An online security expert has found yet more ways for malicious individuals to obtain sensitive information on Comcast subscribers using the company’s online customer service portal.
As first reported by Buzzfeed, cyber-security engineer Ryan Stephenson--a self-described “penetration tester”—has found two more ways a hacker could exploit Comcast customer-facing websites. It’s at least the second time in the last three months that Stephenson has found a breach in a Comcast portal, before going to the press about it.
In his latest discovery, Stephenson found one flaw on Comcast’s Xfinity in-home authentication page, which lets customers pay bills without entering their username and password, given that they’re connecting with their own IP address. Stephenson determined that a hacker could obtain a customer’s IP address, then derive partial home address info for the user.
Comcast is now requiring customers to authenticate, even though they’re in their bed or living room.
The other exposed vulnerability involves Comcast’s authorized dealer sign-up page. If a hacker could obtain a customer’s billing address, they could use this tool to also illicitly obtain the last four digits of the subscriber’s Social Security number, the security consultant found.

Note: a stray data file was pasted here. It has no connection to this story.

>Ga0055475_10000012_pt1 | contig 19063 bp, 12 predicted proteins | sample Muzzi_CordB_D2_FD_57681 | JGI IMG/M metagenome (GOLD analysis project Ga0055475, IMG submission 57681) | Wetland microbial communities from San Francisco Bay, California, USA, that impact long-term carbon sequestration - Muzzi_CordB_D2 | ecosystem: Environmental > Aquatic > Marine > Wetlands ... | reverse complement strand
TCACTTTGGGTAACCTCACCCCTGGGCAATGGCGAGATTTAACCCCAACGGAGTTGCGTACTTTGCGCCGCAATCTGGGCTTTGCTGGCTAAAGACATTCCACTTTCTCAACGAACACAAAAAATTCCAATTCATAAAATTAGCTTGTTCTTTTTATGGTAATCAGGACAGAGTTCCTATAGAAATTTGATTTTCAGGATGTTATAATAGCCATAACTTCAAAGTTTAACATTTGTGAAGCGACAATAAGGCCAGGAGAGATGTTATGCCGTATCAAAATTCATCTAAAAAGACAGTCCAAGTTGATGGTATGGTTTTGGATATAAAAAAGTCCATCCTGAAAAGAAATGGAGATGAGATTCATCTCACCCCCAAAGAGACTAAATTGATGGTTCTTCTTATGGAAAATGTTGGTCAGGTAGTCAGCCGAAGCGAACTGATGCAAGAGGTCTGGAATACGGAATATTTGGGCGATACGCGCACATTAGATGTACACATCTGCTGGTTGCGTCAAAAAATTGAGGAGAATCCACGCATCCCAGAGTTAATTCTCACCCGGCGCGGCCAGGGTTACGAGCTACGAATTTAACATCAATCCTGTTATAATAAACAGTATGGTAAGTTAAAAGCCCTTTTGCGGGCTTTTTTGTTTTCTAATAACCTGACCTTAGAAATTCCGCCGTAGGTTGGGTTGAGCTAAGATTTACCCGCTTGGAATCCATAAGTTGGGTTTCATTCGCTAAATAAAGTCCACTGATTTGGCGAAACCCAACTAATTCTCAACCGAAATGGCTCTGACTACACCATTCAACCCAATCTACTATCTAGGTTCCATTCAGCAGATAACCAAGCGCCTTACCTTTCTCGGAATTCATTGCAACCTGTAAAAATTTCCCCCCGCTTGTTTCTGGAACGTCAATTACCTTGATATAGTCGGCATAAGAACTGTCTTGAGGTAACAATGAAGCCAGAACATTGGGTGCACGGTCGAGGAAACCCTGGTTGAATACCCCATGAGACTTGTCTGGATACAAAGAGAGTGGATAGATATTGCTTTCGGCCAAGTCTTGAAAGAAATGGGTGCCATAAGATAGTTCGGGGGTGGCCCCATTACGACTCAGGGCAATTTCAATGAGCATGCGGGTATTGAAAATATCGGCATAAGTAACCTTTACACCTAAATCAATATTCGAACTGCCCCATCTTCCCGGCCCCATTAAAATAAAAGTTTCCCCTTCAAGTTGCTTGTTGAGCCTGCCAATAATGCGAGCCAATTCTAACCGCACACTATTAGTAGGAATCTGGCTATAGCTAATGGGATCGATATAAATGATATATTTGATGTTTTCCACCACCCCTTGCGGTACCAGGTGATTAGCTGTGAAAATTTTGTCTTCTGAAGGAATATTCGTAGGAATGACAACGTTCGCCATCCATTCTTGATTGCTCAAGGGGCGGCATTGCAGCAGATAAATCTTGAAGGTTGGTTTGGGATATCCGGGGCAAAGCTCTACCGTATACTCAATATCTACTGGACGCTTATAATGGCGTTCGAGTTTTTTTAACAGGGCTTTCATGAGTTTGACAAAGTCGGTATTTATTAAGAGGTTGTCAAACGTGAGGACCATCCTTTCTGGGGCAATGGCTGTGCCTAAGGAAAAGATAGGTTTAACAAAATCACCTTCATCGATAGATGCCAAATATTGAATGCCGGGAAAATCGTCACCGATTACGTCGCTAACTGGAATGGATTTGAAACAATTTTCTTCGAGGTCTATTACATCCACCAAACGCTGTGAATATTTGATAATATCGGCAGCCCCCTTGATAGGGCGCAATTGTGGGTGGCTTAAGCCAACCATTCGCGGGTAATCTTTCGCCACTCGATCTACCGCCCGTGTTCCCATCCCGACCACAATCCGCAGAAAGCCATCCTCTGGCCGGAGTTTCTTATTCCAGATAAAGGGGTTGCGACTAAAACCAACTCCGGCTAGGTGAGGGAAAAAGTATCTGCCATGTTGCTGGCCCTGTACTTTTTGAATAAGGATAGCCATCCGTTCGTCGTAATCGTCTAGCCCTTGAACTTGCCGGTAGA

“We quickly investigated these issues and within hours we blocked both vulnerabilities, eliminating the ability to conduct the actions described by these researchers,” Comcast said in a statement. “We take our customers’ security very seriously, and we have no reason to believe these vulnerabilities were ever used against Comcast customers outside of the research described in this report.”
The cable company continues to reconcile customer demand to make online tools intuitive and easy to use with the efforts of at least one notable online security guru, determined to find every conceivable way possible to exploit the cable company’s portals.
In May, for example, Stephenson discovered a means to use a Comcast online portal for router configuration to illicitly obtain home address info, as well as Wi-Fi network names and passwords, then reported to ZDNet.
And in June, ZDNet reported on a tip from anonymous security expert, showing that an API used by Comcast could be “tricked” into returning customer data, including account numbers and home addresses.